V. It encourages the development of slums. When the most vulnerable people who truly need affordable housing, are unable to get one, they become slum dwellers. It is therefore not surprising that the slum growth rate in urban cities in Sub-Saharan Africa is a striking 4.53% according to UN-Habitat. In Ghana the development and expansion of slums (Old Fadama a.k.a Sodom & Gomorrah; Abuja; Lavender Hill; Sabon Zongo; etc) are just too obvious to ignore. Rural-Urban migrants freely migrate because they are able to afford rents in the slums. The social cost associated with the development of slums is very enormous. For instance teenage pregnancy is very prominent in the slums; environmental pollution- Agbloshie/Old Fadama has gained the notorious reputation as the world’s largest e-waste site; prostitution, drug peddling and use are rife in the slums. The development of slums exposes the poor and vulnerable to health, safety and security hazards. It is therefore very urgent for our leaders to address the problem of affordable housing as a national security one.

The problem faced by many African governments is that though they are willing to address the affordable housing problem, they do not have the resources to do so. In some cases also as stated above, the projects though well intended, are wrongly targeted, wrongly executed and only lead to the aggravation of the problem because of lack of planning, bad planning or good old corruption. African governments must always take cognizance of the fact that they have very limited resources and rather than waiting and courting the so called ‘foreign investors’, development partners, and such international organizations to bring some type of magic pill or wand to magically solve their problems, they need to device “homemade solutions” to their problems. There is no quick fix to Ghana’s (Africa’s) housing problems.

Governments can solve the problem of affordable housing by putting in place innovative policies that will motivate local private investors to take advantage of opportunities in the affordable housing industry. Governments must ensure that proposed solutions must be ‘market-oriented’ in order for the solutions to be sustainable. Some of the simple yet workable ways of solving the housing problems in Ghana and other Sub-Saharan African countries include;

1) Put an immediate stop to the “build and sell” affordable strategy. As stated above there is nothing affordable about that strategy since it only serves those who do not need affordable housing (politicians, their relatives, upper middle income people, political party loyalists, etc) and as a result aggravates the problem. Instead government should focus on rental affordable housing.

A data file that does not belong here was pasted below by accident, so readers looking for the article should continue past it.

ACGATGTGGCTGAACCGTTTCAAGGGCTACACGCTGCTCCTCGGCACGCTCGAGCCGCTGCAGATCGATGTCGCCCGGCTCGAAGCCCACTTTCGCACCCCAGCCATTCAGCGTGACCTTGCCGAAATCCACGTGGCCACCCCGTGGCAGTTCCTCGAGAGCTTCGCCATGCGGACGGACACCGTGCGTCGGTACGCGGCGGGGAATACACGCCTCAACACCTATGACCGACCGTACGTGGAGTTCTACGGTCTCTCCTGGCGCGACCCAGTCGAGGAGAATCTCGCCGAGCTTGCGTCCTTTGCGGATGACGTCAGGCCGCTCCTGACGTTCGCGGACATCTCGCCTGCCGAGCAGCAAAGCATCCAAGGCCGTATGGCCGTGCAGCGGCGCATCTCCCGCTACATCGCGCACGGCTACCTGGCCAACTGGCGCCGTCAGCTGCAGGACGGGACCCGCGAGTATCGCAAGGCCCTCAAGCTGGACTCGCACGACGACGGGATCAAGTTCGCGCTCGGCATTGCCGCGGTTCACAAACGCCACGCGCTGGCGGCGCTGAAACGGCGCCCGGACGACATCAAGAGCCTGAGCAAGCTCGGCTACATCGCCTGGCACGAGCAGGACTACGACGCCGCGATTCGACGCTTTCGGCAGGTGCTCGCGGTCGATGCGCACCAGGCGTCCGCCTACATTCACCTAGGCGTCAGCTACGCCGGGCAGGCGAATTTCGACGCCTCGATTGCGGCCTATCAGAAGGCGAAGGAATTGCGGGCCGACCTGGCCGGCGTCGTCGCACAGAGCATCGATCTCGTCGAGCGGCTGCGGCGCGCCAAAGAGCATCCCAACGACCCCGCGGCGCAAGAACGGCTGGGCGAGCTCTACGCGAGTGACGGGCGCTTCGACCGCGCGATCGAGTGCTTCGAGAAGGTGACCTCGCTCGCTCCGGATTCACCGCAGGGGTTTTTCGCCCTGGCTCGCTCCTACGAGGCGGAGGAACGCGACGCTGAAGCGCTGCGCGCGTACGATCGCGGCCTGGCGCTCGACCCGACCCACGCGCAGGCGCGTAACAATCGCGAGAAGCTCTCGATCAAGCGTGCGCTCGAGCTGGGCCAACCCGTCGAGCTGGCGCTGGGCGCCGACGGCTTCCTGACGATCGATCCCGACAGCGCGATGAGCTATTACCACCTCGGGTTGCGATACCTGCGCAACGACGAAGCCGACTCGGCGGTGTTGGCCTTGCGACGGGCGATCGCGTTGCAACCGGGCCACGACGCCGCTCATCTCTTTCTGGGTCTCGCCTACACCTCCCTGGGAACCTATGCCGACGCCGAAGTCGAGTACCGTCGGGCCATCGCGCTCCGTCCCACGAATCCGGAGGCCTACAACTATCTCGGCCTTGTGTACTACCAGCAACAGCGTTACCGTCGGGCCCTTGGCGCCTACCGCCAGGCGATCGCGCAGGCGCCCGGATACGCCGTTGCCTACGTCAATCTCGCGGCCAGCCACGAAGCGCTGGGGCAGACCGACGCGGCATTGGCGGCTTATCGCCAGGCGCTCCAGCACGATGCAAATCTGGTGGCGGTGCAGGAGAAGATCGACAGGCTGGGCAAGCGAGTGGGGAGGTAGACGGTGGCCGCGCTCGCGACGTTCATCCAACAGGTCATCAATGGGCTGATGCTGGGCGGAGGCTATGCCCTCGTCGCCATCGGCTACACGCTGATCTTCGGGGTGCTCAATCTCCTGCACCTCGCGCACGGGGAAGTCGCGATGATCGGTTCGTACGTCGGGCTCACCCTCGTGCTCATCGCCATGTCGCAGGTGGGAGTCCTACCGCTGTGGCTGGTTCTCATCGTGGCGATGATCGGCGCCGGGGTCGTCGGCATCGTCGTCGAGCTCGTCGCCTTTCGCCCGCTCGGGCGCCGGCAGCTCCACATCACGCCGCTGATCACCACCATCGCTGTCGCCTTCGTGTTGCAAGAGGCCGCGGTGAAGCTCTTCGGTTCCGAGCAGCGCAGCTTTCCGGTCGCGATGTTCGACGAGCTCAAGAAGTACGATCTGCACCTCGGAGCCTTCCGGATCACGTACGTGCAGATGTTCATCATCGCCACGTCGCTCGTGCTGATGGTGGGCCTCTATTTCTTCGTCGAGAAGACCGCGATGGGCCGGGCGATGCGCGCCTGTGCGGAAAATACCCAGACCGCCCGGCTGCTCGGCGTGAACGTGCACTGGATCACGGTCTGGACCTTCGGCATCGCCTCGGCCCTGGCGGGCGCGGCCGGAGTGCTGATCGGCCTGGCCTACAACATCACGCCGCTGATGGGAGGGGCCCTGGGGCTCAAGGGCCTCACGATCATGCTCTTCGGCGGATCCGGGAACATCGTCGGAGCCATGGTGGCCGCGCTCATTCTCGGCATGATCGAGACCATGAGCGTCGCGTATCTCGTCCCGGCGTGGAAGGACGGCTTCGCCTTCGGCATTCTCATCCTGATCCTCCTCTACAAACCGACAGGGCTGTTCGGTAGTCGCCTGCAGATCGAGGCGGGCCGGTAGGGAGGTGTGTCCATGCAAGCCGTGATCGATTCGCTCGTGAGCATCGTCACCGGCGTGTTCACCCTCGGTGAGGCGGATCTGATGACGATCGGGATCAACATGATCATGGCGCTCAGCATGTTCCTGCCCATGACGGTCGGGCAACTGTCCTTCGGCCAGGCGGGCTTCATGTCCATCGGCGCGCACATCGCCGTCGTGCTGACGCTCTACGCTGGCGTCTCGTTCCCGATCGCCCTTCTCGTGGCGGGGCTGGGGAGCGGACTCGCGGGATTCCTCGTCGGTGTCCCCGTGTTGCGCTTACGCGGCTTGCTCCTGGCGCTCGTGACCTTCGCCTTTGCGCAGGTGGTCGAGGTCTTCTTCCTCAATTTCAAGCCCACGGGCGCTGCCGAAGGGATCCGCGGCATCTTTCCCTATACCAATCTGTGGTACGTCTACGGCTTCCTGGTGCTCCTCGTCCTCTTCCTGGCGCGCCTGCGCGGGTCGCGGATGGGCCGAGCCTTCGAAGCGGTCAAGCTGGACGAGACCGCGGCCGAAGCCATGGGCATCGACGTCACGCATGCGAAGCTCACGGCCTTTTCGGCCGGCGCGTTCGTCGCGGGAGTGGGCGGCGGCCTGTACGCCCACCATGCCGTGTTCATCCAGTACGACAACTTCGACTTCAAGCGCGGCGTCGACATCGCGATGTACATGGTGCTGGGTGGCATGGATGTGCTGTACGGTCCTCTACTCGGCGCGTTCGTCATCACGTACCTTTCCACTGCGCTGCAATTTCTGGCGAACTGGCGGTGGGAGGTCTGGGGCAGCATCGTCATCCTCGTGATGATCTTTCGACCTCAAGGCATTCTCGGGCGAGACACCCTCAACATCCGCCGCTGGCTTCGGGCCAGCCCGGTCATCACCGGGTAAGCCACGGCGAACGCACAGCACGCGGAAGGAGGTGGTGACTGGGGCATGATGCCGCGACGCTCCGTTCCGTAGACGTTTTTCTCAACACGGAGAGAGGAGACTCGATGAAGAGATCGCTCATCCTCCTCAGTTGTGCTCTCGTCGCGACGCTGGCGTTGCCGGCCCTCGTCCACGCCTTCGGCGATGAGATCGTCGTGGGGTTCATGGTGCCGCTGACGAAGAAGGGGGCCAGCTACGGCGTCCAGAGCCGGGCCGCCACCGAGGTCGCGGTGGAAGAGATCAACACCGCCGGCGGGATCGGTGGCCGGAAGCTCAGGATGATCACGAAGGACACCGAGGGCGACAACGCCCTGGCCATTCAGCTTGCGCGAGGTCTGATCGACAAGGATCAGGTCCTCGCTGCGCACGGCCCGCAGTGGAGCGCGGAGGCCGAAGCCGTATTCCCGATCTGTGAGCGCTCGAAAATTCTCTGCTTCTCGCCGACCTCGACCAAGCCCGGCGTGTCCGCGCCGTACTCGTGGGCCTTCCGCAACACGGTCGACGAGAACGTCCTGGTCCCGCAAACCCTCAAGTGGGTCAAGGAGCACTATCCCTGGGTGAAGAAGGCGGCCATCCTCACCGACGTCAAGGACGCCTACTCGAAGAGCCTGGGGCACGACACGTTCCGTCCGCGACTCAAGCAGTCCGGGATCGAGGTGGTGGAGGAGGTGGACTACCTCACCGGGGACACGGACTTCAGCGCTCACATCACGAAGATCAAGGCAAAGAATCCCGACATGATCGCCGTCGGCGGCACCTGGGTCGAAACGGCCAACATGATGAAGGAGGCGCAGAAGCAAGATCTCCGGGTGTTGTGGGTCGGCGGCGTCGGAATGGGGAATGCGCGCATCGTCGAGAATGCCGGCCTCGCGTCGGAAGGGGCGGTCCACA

Rental affordable housing is a lot more affordable to the poor; those at the bottom of the economic ladder (migrant workers, drivers, secretaries, entry level clerks, police, military and paramilitary personnel etc) who really need affordable housing to survive. These are the people who are most likely to be slum dwellers if there is no other alternative for them to get housing.

By focusing on rental affordable housing, and abiding by the rent control laws of Ghana, Government will kill the proverbial “two birds with one stone”. The government will not only be solving the housing problems but also eliminating the stubborn phenomenon of potential tenants paying at least 24 months of rent advance before moving into rental housing units. Affordable housing units become available for re-use when a tenant is transferred by his/her employers or goes on retirement. Affordable housing units will be managed in such a way that tenants will pay rent monthly and not 24 months in advance as is currently the case in Ghana.

The current rental market in Ghana makes it very difficult/almost impossible for migrant workers (migrating from rural areas to urban centers) and lower level income earners to rent any decent housing facility. This is because many lower income people are unable to get loans from either their employers ( interest-free) or bank loans (interest rates around 35% p.a.) to pay for 24 months rent advance. The daring ones may take loans from Microfinance Institutions (MFIs) or Savings and Loans Companies (S&L) at above 8% per month interest rates. For these people the options open to them is either to rent a room from relatives and friends or look for housing in the slums.

2) Government must seed the management of all affordable housing facilities to private property management companies to manage. Over the years in Ghana for instance, it is known that people are not diligent in the management of public/government assets of all kinds. When given the right incentives (Key Performance Indicators) private firms such as Broll Ltd and Rent Matters Ltd will be able to manage affordable housing facilities diligently.